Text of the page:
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Understanding Articulation Disorder in Children: Causes, Symptoms, and Treatment Options

If your child has difficulties articulating certain sounds in words, especially if they are school-aged, you may wonder if your child has an articulation disorder.


Perhaps, even a pediatrician or teacher has suggested you seek additional evaluation. As a parent, it can be scary to face the prospect of a speech sound disorder diagnosis. Yet, there are many resources available to support and treat children who have difficulty producing sounds.


Articulation disorder is one of many speech sound disorders diagnosed in children.


We will dive into a thorough explanation of the definition, causes, symptoms, diagnosis, and treatment options for children with articulation disorder.


What is Articulation Disorder in Children?


Articulation disorder is part of a family of disorders labeled as Speech Sound Disorders. These include a wide variety of difficulties people may have in producing sounds common in speech. According to American Speech-Language-Hearing Association (ASHA), “articulation disorders focus on errors (e.g., distortions and substitutions) in the production of individual speech sounds.”


Also known as functional speech disorder and articulation delay, articulation disorder, more specifically, is when a child has difficulty with sound production. They may also produce certain sounds incorrectly. For example, he or she may use the “f” sound instead of the “th” sound.


Children with this disorder struggle to get their lips, tongue, teeth, lungs, and palate to coordinate to produce the needed sounds. The National Institute on Deafness and Other Communication Disorders explains that the difficulty in motor control is because of the “imprecise placement, timing, pressure, speed, or flow of movement” of these body parts.


This leads to the child swapping out sounds for ones they can produce. It can also cause them to have distorted speech.


This disorder is often confused with phonological disorder. These two disorders are difficult to distinguish many times and children can have both simultaneously.


Children with an articulation disorder are unable to produce the sound in isolation or as part of a word. Articulation disorders are about the motor functions associated with producing sounds.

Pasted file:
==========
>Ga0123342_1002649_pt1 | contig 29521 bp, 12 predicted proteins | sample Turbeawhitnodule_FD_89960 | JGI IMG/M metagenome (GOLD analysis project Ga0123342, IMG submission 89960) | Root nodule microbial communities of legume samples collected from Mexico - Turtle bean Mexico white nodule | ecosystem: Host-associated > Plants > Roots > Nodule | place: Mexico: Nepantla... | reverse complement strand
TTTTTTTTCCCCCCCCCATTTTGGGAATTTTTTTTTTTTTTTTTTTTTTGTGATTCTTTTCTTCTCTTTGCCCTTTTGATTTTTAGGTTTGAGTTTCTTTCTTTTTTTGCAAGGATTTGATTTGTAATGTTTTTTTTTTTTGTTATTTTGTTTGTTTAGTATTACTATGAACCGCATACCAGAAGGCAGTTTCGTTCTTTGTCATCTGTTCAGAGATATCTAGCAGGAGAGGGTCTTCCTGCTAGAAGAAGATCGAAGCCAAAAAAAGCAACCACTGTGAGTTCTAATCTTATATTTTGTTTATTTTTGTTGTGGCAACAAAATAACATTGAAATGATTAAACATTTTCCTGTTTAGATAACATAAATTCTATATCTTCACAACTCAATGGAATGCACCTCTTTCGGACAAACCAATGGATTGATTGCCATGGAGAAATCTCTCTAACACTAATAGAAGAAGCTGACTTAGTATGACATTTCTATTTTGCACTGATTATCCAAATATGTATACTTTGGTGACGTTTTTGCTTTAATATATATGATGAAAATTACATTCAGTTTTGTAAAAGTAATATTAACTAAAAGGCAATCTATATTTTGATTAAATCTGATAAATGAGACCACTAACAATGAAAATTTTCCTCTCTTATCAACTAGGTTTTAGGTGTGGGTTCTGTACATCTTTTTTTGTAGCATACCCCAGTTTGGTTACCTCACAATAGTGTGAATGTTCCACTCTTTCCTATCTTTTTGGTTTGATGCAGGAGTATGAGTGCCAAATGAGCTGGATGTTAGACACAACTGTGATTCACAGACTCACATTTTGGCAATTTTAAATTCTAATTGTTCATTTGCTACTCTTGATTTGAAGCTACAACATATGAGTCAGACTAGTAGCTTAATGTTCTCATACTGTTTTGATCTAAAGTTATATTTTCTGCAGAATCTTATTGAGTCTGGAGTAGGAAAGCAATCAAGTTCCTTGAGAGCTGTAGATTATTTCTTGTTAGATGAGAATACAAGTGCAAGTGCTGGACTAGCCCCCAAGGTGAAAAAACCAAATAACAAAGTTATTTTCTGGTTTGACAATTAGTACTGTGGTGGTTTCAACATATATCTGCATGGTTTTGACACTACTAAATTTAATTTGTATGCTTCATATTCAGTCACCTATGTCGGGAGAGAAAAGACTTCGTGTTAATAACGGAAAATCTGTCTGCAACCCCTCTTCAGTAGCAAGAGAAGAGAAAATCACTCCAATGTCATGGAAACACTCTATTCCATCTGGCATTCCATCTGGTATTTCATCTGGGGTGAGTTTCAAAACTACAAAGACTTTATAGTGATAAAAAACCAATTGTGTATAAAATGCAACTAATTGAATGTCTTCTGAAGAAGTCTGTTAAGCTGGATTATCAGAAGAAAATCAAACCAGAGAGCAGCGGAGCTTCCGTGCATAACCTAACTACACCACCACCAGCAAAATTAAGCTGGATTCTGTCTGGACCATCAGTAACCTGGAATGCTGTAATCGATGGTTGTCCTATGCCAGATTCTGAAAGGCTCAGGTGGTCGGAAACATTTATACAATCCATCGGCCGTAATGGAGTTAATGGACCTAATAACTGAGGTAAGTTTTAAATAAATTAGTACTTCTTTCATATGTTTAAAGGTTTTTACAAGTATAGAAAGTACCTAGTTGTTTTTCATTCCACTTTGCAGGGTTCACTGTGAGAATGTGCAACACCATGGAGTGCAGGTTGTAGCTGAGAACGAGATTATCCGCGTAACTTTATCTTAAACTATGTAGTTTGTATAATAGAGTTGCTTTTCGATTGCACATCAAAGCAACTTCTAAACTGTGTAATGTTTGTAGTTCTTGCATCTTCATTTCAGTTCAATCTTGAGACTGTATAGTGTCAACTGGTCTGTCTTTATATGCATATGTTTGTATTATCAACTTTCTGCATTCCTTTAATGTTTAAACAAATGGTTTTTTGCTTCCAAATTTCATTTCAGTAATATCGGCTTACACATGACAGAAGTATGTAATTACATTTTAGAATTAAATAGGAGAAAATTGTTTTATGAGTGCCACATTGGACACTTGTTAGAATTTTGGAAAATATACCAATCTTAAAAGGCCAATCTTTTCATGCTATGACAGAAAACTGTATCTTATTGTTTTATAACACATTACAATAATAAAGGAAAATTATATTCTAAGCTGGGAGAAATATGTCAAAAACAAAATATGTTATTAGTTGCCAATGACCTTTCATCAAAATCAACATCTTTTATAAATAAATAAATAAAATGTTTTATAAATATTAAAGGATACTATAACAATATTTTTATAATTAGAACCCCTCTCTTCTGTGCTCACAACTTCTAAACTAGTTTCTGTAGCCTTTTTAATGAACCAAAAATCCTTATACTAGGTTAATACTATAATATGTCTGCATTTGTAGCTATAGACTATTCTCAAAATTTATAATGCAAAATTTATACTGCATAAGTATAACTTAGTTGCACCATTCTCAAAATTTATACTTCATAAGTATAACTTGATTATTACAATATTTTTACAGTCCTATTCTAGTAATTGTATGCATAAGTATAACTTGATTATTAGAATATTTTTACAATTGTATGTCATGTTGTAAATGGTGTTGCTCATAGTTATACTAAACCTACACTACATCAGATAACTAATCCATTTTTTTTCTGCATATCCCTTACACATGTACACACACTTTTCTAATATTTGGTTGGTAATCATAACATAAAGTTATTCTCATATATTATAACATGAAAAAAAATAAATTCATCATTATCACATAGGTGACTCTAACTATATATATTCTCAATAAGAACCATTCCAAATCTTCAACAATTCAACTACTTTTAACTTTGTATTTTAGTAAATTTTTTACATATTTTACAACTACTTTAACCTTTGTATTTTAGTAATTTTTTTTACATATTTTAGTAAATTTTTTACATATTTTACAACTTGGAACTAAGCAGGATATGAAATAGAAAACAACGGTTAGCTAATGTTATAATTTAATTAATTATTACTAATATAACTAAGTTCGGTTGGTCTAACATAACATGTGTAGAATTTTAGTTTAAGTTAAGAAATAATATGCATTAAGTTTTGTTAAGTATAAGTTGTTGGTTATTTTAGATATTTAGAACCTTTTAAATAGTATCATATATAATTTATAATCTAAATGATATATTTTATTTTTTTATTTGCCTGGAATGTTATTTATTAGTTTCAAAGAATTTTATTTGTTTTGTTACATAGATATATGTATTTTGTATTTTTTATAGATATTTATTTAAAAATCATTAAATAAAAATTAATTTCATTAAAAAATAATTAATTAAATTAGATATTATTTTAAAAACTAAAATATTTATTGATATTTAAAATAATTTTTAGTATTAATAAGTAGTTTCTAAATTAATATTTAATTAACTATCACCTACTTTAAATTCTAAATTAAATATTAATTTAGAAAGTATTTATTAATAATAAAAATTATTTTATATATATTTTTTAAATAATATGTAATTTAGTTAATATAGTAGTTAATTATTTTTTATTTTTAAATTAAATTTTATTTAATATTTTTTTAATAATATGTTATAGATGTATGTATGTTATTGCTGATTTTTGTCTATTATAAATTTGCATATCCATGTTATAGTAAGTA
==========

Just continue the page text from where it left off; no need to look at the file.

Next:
In contrast, with a phonological disorder, children can produce the sounds, they just have difficulties putting them together correctly.


Articulation disorder can affect a child’s self-esteem. Sometimes other children may make fun of a child who has difficulties making sounds correctly. It can also be associated with learning difficulties, troubles in reading, writing, and listening, and can be paired with other language and speech disorders.



What are The Causes of Articulation Disorders in Children?


Articulation disorders in children usually have no known cause. However, certain factors can make a child more at risk of developing an articulation disorder. Alternately, adults who develop speech sound disorders usually do so after traumatic brain injury.


Males have a higher incidence of speech sound disorders than females. It is unknown why this is the case.


Children with a family history of speech sound disorders are also more likely to have difficulties with speech themselves.


Pregnancy complications, pre-term deliveries, and low birth weight are also associated with speech sound disorders.


Stanford Medicine also lists some of the following as possible risks:

  • Hearing loss

  • Genetic disorders like Down Syndrome

  • Developmental disorders, such as autism

  • Nervous system disorders like cerebral palsy

  • Frequent ear infections

  • Cleft lip or palate

  • Too much thumb-sucking or pacifier use

  • Parents with low education levels

  • Lack of learning support at home


These are simply risks of articulation disorders, not the actual causes. The true cause is unknown in articulation disorders.


Symptoms of Articulation Disorder in Children


To determine for certain that your child has an articulation disorder, it is important to get your child evaluated by a speech-language pathologist (SLP). Children can be screened for this disorder and many other language, speech, and learning disorders with a speech-language assessment.